• February 22, 2017

Young chefs hone cooking skills

Weekly classes include tips on nutrition, kitchen safety

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Posted: Sunday, November 18, 2012 4:30 am

HARKER HEIGHTS — Callie Mathis wishes onions would just “die.” Although the 6-year-old Killeen resident is not a fan the purple-colored bulb, she made a Thanksgiving-themed lunch with it Wednesday during a children’s cooking class at the Harker Heights Activity Center.

Her mom, Laura Mathis, enrolled Callie in the class because the tiny chef loves experimenting in the kitchen.

“She’s always wanted to start cooking, and I don’t always have the time for it,” Mathis said. “It’s convenient to be able to have her take a class after school and get her into something like that. She’s tried dancing and gymnastics, but she wants to be cooking.”

Carly Ross decided to teach the course after she was unable to find a local cooking class for her daughters.

“I love to cook and I teach my own kids so it was a good fit for me,” Ross said.

She’s been teaching the monthly class, for children ages 5 to 12, since February and switches up the theme each month. Next month, students will learn to cook Christmas-themed breakfast, lunch, dinner and desserts during the four weekly sessions.

Coming up with recipe ideas can be difficult for Ross, who has to consider time constraints in addition to teaching cooking vocabulary, safety and nutrition.

“It’s really neat how much they learn,” Ross said. “We go through the recipe before we start. We talk about safety and cleanliness in the kitchen and we use big words, too, like cross-contamination and salmonella.”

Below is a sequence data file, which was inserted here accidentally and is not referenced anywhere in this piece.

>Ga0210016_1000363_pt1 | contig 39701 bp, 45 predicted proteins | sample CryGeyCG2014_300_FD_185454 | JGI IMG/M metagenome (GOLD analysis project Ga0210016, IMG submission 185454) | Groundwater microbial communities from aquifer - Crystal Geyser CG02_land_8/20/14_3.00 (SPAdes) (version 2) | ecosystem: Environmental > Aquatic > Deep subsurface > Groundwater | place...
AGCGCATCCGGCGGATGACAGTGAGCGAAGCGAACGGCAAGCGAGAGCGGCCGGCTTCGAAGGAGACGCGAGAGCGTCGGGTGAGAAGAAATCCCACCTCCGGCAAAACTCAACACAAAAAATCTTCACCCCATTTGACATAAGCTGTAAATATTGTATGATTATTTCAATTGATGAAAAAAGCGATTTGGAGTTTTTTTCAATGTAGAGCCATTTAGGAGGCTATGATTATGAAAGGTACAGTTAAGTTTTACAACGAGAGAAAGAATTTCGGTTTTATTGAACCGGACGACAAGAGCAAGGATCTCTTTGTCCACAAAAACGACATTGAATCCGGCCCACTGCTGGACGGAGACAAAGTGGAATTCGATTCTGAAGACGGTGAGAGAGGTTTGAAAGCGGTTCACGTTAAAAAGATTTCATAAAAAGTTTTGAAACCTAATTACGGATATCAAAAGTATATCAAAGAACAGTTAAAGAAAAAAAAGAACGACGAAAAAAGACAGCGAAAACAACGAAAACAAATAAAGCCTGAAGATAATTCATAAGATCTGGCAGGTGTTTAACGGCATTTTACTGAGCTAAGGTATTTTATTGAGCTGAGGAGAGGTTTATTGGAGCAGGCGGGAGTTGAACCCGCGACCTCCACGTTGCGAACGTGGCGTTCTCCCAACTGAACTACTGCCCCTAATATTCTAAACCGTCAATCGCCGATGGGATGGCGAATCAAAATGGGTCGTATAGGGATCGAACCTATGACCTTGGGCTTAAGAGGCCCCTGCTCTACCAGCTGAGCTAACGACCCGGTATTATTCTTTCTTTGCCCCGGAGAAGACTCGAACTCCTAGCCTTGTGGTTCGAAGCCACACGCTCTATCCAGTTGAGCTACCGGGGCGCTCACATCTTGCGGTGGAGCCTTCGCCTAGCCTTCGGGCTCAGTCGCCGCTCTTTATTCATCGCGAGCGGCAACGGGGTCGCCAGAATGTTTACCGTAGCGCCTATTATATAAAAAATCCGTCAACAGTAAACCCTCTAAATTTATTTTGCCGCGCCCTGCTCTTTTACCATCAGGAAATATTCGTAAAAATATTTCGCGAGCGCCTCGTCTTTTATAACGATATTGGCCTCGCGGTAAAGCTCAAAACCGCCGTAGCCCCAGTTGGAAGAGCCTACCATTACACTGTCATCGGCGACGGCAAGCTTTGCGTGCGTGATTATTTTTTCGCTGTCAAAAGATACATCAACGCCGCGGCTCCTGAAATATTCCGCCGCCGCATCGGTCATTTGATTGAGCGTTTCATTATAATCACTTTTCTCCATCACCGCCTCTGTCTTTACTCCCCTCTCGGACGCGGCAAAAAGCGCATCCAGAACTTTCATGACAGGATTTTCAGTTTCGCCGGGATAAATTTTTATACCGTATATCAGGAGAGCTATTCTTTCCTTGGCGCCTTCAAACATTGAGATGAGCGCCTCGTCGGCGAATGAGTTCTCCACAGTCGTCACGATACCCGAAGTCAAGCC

Mathis said the class has been great for Callie.

“She’s excited every week to be able to come,” Mathis said. “At home, she wants to cook and help out in the kitchen more.”

With her eyes barley peeking out from underneath her tall white chef’s hat, Callie reached over the edge of the kitchen island and guarded a red bell pepper as the rest of the class squeezed ground turkey meat out of its plastic wrapper and into a pot.

As the meat simmered, the class of eight boys and girls took turns using a food chopper to finely chop their vegetables.

“It’s getting killed,” Callie said as she “punched” the food chopper up and down. The onions finally “died” when she added them to the meat for her turkey sloppy joe.

Ross said the class is a great way to introduce children to new ingredients in a hands-on environment.

“I hear that over and over again from parents all the time,” she said. “They’ll cook, and all of a sudden, they start to eat new and better foods.”

Even though she wasn’t a fan of onions when the hourlong class began, Callie changed her mind as she chomped down on her culinary creation.

“It’s yummy,” she said.

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